Poll: Appalachian voters oppose mountaintop mining, back regulation

Green groups released a poll of Appalachian voters Tuesday that shows opposition to “mountaintop removal” coal mining and backing for politicians that favor tougher environmental regulation of the controversial practice.

The poll — which also shows powerful support for increasing Clean Water Act protections — comes as Capitol Hill Republicans are pushing measures that would curtail the Environmental Protection Agency and Interior Department regulation.


But the survey — which questioned 1,315 voters across West Virginia, Kentucky, Tennessee and Virginia — finds that 38 percent oppose the practice, while 24 percent favor it.

Mountaintop removal is a type of strip mining in which companies blow the tops off peaks in order to access the seams of coal beneath. The rock, soil and other debris is pushed into adjacent valleys, burying tiny streams that form the headwaters of larger rivers below.

When asked about the practice after being read a short description, opposition among respondents rose to 57 percent, while 20 percent were in favor.

“On this measure ... public opinion crosses typical political boundaries, including 64% of Democrats, 60% of independents, and even a 51% majority of Republicans,” states a summary of the poll by the Democratic firm Lake Research Partners and Bellwether Research & Consulting. 

Bellwether works with Republicans and environmental groups, among other clients.

Earthjustice, Appalachian Mountain Advocates and the Sierra Club released the poll.

In another question, 48 percent said they would be less likely to support an elected official who favored weakening environmental regulation of mountaintop removal, while 15 percent would be more likely to back these politicians.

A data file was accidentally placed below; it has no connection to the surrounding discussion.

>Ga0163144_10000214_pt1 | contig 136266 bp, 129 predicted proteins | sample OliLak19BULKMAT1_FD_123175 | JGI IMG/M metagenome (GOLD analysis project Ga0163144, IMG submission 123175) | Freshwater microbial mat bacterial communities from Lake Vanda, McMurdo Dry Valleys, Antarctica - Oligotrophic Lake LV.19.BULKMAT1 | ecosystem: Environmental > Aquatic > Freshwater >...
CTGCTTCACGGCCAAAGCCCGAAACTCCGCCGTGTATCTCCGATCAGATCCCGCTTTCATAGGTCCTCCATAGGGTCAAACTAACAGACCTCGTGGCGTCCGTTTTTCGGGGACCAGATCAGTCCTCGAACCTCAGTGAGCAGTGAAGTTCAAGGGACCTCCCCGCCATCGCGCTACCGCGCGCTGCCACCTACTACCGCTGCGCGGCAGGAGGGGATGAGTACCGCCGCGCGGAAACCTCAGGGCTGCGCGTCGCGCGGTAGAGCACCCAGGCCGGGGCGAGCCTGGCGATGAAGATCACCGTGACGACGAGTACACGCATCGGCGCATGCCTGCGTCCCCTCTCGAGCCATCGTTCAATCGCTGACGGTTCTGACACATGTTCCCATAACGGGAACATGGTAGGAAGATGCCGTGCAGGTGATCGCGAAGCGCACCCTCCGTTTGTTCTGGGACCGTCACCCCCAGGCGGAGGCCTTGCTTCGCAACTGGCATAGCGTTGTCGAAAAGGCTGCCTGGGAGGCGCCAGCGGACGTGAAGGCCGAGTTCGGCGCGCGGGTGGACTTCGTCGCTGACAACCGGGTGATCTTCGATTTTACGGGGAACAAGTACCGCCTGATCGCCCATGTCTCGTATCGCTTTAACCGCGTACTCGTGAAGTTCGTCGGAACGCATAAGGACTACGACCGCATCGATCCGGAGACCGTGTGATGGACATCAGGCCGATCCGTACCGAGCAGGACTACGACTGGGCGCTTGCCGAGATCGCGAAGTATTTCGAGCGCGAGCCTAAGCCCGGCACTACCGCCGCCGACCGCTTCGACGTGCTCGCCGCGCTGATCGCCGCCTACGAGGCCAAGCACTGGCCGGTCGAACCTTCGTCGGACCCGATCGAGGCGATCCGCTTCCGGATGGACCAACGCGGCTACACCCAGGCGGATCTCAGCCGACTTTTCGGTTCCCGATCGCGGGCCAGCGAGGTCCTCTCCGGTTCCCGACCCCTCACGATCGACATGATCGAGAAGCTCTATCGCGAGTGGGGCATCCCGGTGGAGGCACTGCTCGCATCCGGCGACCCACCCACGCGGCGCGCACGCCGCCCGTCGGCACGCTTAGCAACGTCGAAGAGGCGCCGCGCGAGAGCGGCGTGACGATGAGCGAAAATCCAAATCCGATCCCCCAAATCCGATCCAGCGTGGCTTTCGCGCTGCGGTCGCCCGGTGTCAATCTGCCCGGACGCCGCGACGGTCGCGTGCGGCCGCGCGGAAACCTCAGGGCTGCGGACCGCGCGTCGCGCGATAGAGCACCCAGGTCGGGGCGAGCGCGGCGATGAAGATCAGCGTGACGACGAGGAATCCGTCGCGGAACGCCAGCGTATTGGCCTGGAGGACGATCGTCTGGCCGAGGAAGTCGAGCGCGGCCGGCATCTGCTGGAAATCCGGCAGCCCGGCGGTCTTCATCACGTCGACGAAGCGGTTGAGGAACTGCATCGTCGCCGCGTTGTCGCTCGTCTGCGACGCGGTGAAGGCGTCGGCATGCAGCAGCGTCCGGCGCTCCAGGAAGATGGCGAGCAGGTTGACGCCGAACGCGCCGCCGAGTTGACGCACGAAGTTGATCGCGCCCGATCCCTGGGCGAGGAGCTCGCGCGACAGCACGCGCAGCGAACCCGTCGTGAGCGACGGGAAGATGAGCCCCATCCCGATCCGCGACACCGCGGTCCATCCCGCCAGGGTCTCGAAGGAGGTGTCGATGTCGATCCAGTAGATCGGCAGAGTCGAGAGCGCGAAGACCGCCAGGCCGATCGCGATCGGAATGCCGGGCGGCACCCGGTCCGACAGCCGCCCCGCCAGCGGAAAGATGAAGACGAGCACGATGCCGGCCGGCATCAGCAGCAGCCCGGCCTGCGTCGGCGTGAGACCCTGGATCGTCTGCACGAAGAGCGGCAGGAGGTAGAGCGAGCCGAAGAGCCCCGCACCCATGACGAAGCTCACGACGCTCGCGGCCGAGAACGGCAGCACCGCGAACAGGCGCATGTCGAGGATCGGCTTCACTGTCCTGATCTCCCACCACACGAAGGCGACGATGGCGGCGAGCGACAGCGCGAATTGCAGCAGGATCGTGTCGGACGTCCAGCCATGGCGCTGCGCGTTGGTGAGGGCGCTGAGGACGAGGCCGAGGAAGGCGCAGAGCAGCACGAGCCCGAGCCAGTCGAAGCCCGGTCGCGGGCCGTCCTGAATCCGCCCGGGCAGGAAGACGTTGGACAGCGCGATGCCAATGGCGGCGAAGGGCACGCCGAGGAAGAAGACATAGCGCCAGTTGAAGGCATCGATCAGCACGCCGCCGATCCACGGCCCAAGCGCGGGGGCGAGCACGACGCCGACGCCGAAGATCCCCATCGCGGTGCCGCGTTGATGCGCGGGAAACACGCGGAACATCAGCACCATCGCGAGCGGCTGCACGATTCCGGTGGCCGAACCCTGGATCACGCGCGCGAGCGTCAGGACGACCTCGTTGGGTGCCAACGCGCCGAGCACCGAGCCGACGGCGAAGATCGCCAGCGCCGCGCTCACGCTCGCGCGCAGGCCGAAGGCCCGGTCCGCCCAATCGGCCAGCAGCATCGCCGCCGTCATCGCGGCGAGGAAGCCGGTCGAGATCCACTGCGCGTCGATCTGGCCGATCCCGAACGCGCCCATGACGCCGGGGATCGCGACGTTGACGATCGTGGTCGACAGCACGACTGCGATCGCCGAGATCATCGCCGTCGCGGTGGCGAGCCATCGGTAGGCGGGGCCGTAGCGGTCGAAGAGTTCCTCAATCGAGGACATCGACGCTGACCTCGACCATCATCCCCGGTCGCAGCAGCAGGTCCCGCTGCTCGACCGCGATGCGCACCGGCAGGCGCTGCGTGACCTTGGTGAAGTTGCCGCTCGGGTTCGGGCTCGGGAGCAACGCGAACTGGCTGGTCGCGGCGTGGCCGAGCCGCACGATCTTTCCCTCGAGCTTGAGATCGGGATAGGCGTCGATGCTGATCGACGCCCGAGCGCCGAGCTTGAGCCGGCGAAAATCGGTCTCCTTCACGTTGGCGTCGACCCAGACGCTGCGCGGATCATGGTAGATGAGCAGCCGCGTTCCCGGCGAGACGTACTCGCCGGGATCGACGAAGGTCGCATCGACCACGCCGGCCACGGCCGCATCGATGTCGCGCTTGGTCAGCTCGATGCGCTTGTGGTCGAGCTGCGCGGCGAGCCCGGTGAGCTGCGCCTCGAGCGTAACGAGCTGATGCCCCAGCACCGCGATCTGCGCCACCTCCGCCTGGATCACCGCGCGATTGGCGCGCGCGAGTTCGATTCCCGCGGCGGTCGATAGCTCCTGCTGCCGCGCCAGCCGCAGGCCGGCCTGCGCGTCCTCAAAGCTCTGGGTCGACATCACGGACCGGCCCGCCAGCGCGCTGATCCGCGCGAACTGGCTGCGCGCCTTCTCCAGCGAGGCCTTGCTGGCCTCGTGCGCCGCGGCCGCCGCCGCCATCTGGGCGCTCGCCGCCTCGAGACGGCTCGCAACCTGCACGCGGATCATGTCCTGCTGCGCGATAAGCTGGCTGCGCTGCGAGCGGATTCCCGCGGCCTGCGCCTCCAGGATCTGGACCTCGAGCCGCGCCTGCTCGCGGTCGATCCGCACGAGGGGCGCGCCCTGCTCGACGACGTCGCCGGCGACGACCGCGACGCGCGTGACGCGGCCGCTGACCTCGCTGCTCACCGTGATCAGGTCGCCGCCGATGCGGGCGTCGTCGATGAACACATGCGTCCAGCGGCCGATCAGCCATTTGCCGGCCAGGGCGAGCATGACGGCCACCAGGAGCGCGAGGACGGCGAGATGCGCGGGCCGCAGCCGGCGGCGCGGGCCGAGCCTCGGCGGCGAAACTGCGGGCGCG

The poll also finds that 76 percent favor “fully enforcing” the Clean Water Act to protect streams and other waters from mountaintop removal mining, while 8 percent opposed it.

The poll, conducted in late July, has a margin of error of 2.7 percent.

Many elected officials from both parties in West Virginia and other coal states resist EPA efforts to toughen oversight of mountaintop mining.

But Celinda Lake, the president of Lake Research Partners, told reporters on a conference call that the results upend the “false conventional wisdom” of voter support for mountaintop mining in Appalachian states.

“I think this poll is going to be an awakening for elected officials,” said Liz Judge, a spokeswoman for Earthjustice. 

Attorney Joe Lovett, the head of Appalachian Mountain Advocates, said he hoped the poll results would make lawmakers from outside the region less willing to defer to coal-state politicians that are seeking to weaken EPA’s hand.

The poll shows that opposition to mountaintop mining persists even when respondents are read dueling arguments about the practice. In one question, voters heard two statements:

One noted that coal is an important part of the U.S. economy and national security, and that “killing jobs is the wrong thing to do in this recession,” among several pro-coal arguments.

The other argued against mountaintop mining, calling it bad for the economy and environment, noting harm to nearby communities including birth defects and that mountaintop removal replaces jobs with machines.

After hearing these statements, 50 percent opposed mountaintop mining (including 34 percent “strongly” opposed), while 27 percent were in favor (including 14 percent strongly in favor).

The survey comes just days after CNN released a separate poll that found 57 percent of the public is opposed to mountaintop-removal mining, while 36 percent support the practice and 7 percent are neutral.

—Andrew Restuccia contributed.

This post was updated at 10:40 a.m., 11 a.m. and 11:33 a.m.